by Brian Hioe

Photo Credit: tenz1225/Flickr/CC BY-SA 2.0

QUESTIONS HAVE been raised about whether an upcoming referendum to lower the voting age from 20 to 18 will pass. Concerns have been raised about whether the referendum will meet the referendum may not meet the 9.65 million votes necessary to pass constitutional changes. This means that young people can serve in the army, drink, and are able to vote in national referendums, seeing as changes to the Referendum Act in December 2017 lowered the age for voting in the referendum from 20 to 18, but they cannot vote for elected representatives in Taiwan currently.

Both camps in Taiwan nominally support lowering the voting age. The legislature voted by 109 to zero in March to lower the voting age, with unanimous votes from both parties, clearing the path for a national referendum to be held on the issue. This is the first such bill to clear the legislature in 17 years. 

The recent KMT national congress. Photo credit: KMT/Facebook

At the time, the KMT was accused of not actually wanting a referendum to be held on the issue. While an additional 500,000 voters would be added to the electorate by lowering the voting age, it is thought that this would benefit the DPP more than the KMT. Younger Taiwanese are more likely to vote DPP than KMT, given that younger Taiwanese overwhelmingly identify as Taiwanese and not Chinese. 

In particular, citing changes to the Referendum Act that do not require referendums to be held on the same day as elections, the KMT tried to ensure that the referendum did not take place on the same day as elections. This would lower the odds of the referendum passing. 

To begin with, local elections in Taiwan normally see lower turnout. Local elections in 2018 saw 66.11% turnout for a voter electorate of 19,102,502, while local elections in 2014 saw 66.31% turnout for a voter electorate of 18,511,356. The referendum vote that was held in 2021 saw around 9 million participants, with benchmarks for changes to the constitution required to be binding higher than needed for other referendum issues, in that 50% of the voter electorate needs to agree on an issue, rather than only 25%.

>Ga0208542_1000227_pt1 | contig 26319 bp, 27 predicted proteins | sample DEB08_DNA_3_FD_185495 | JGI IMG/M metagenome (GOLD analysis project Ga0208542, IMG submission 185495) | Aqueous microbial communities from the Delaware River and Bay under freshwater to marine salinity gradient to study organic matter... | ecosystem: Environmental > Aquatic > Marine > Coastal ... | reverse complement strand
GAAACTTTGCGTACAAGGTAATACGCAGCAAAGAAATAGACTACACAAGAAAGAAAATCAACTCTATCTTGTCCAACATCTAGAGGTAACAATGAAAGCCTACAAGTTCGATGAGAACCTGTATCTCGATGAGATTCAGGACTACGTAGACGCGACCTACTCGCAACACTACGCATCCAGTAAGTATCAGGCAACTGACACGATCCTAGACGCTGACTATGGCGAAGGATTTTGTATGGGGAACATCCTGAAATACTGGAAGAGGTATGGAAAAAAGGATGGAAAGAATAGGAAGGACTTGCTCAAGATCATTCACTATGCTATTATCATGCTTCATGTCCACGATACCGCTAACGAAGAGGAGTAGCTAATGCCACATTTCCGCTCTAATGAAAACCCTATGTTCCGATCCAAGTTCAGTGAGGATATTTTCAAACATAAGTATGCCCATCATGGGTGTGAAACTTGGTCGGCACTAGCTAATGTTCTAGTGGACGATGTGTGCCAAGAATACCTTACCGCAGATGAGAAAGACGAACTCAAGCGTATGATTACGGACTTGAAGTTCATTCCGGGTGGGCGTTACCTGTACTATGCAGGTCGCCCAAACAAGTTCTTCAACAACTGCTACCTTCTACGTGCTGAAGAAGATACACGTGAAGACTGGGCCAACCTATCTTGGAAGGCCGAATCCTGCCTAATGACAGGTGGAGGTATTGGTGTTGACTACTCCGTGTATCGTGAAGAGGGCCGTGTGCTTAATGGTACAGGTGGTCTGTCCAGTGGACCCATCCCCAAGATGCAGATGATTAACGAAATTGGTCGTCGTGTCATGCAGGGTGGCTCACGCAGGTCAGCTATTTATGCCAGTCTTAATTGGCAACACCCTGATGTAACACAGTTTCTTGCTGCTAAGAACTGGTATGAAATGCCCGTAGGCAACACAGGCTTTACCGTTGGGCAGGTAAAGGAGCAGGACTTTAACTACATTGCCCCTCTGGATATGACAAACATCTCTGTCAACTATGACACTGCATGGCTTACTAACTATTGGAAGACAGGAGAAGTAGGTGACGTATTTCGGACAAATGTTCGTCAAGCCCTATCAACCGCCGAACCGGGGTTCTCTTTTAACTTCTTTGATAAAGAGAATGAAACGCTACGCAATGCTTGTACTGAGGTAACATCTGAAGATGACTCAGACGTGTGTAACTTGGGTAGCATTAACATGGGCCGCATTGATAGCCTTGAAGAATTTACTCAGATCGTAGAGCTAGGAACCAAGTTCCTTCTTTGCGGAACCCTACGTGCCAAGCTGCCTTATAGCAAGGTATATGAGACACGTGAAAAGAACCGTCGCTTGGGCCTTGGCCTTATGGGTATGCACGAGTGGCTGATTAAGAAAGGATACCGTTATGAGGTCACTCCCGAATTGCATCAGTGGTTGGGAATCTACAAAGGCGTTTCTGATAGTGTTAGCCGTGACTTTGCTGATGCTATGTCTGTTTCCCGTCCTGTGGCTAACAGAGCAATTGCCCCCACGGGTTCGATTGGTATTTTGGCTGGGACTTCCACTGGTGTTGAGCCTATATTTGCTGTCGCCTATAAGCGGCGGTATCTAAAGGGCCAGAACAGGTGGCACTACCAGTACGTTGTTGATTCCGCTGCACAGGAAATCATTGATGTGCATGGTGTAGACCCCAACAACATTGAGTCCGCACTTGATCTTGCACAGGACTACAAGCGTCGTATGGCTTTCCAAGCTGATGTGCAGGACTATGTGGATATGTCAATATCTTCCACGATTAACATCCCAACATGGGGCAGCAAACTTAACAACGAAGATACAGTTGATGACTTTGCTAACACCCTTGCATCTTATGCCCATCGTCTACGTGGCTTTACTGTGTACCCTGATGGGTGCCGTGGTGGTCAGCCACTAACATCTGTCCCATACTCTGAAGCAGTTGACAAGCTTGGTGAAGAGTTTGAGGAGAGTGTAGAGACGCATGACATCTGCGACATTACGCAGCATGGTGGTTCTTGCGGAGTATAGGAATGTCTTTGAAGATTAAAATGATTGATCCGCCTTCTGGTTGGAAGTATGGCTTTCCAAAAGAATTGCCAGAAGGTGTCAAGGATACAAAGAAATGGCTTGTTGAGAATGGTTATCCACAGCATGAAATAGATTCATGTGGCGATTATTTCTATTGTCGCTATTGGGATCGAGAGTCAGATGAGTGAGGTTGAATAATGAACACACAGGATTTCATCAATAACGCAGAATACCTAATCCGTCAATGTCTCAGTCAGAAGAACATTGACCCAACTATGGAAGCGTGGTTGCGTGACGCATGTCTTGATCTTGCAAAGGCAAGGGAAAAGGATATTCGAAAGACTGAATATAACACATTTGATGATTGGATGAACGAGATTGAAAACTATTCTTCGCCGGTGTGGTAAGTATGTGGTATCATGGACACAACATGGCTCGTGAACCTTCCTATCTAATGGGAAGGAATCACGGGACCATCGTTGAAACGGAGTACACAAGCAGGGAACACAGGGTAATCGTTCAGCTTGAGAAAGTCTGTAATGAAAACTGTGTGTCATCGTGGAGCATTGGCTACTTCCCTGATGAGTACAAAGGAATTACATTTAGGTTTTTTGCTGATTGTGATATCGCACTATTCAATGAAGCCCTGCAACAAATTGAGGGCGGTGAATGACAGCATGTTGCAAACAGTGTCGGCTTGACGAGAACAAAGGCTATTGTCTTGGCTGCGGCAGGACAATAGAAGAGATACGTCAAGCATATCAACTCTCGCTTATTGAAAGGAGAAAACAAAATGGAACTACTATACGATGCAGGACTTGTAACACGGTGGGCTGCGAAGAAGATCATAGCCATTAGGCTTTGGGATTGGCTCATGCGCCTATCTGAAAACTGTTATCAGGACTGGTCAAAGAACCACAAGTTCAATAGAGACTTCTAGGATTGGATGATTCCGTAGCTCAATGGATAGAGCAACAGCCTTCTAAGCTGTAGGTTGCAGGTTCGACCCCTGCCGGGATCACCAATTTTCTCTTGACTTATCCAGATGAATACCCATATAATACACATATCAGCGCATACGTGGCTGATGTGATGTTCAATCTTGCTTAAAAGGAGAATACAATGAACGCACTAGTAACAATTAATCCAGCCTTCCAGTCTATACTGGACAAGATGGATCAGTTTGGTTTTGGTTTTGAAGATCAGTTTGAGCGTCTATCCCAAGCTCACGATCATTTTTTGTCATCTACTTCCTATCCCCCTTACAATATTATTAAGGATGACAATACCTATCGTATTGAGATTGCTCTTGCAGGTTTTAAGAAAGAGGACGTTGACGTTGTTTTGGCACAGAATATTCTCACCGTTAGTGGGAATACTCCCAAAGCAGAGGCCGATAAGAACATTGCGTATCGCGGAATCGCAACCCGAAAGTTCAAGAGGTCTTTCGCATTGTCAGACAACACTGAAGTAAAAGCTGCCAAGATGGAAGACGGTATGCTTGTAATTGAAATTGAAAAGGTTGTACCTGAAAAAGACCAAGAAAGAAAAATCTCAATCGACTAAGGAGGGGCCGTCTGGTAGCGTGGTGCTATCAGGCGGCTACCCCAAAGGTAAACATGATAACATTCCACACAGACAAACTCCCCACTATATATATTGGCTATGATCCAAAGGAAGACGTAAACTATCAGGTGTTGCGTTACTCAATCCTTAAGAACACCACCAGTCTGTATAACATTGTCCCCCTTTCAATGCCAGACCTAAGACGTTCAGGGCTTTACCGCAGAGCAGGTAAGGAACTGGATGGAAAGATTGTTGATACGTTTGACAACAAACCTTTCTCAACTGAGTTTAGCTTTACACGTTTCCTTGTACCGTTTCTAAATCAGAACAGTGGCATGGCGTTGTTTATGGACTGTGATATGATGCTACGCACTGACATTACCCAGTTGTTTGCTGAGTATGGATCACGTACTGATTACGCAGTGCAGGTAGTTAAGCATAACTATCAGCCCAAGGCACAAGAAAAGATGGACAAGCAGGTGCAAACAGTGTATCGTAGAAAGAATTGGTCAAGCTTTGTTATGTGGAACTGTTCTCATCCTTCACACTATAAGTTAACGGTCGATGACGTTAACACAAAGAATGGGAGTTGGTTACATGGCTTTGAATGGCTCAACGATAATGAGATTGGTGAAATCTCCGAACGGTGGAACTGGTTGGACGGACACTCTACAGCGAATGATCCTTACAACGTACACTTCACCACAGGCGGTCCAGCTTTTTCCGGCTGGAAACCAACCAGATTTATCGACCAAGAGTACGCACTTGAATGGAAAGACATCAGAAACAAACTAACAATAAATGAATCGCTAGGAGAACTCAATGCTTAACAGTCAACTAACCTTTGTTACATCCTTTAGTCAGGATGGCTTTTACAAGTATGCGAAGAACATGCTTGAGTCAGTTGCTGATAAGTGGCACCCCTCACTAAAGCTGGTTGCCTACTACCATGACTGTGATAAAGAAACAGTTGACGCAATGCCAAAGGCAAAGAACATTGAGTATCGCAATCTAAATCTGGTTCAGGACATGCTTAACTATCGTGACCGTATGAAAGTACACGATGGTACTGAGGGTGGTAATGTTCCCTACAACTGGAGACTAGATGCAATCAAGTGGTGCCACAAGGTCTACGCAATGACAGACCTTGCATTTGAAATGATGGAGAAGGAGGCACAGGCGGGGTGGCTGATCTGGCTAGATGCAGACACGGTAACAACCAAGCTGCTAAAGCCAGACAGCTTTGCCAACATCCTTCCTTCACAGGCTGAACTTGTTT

Recent polling commissioned by DPP politician Enoch Wu’s Forward Taiwan suggests that only 30.5% of the public support lowering the voting age at present. This is a significant improvement from 2004 polling, which suggested that only 20% supported lowering the voting age, but according to Forward Taiwan, this means that the voting age referendum would still be short two million votes to pass. 

Perhaps unsurprisingly, pan-Blue parties were more likely to disapprove of lowering the voter age, with 62.4% of KMT supporters against lowering the voting age and 29.8% supportive of it, while 54.5% of TPP supporters were against lowering the voting age, and 40.4% supported it. But even 37.6% of pan-Green NPP supporters were against lowering the voter age, while 47.9% were in favor of it. 

The KMT has stymied attempts to lower the voting age in the past. A proposal for lowering the voting age was put to a premature end by KMT caucus whip Lai Shyh-bao in May 2015 by attaching the proposal to other draft proposals about other longstanding voting issues such as that of absentee voting, making it impossible for the proposal to advance.

Ma Ying-Jeou and the KMT argued in June 2015 that the Taiwanese public does not support lowering the voting age, as based on research conducted by the KMT’s research center. Polling by Taiwan Indicators Survey Research and National Development Committee at the time suggested that this actually was correct, however, meaning that there has been a history of polls in Taiwan that suggest the public does not support lowering the voting age. 

Another significant factor may be that many individuals are not aware that the referendum is taking place, with only 53.3 percent of respondents aware of it. The election cycle has dominated political discussion and relatively little attention on the referendum, with more focus on the Lin Chih-chien plagiarism scandal or the hotly contested Taipei mayoral race. 

President Tsai Ing-wen on the campaign trail. Photo credit: Tsai Ing-wen/Facebook

President Tsai Ing-wen, the leader of the DPP, has emphasized the need for the referendum to pass, with the party staging election rallies regarding the issue. Nevertheless, the referendum will require some degree of bipartisan support to pass. Tsai won with 8.17 million votes in 2020, which is still short of the 9.65 million votes necessary for the referendum. 

Statistically, eighteen is the most common voting age for countries across the world, with 90% of 190 countries having a voting age of eighteen. Voting age is eighteen in the Philippines, Vietnam, Cambodia, Hong Kong, and China, seeing as elections for local government exists in China. Notable exceptions include South Korea, whose voting age is set at nineteen and Malaysia and Singapore, whose voting ages remain at twenty-one.

The highest minimum voting age in democracies the world over is, in fact, in most cases twenty-one, which places Taiwan at the high end of the spectrum where voting age is concerned. Yet with efforts to lower the voting age in Taiwan having failed in the past, it is to be seen whether this most recent attempt proves successful. 

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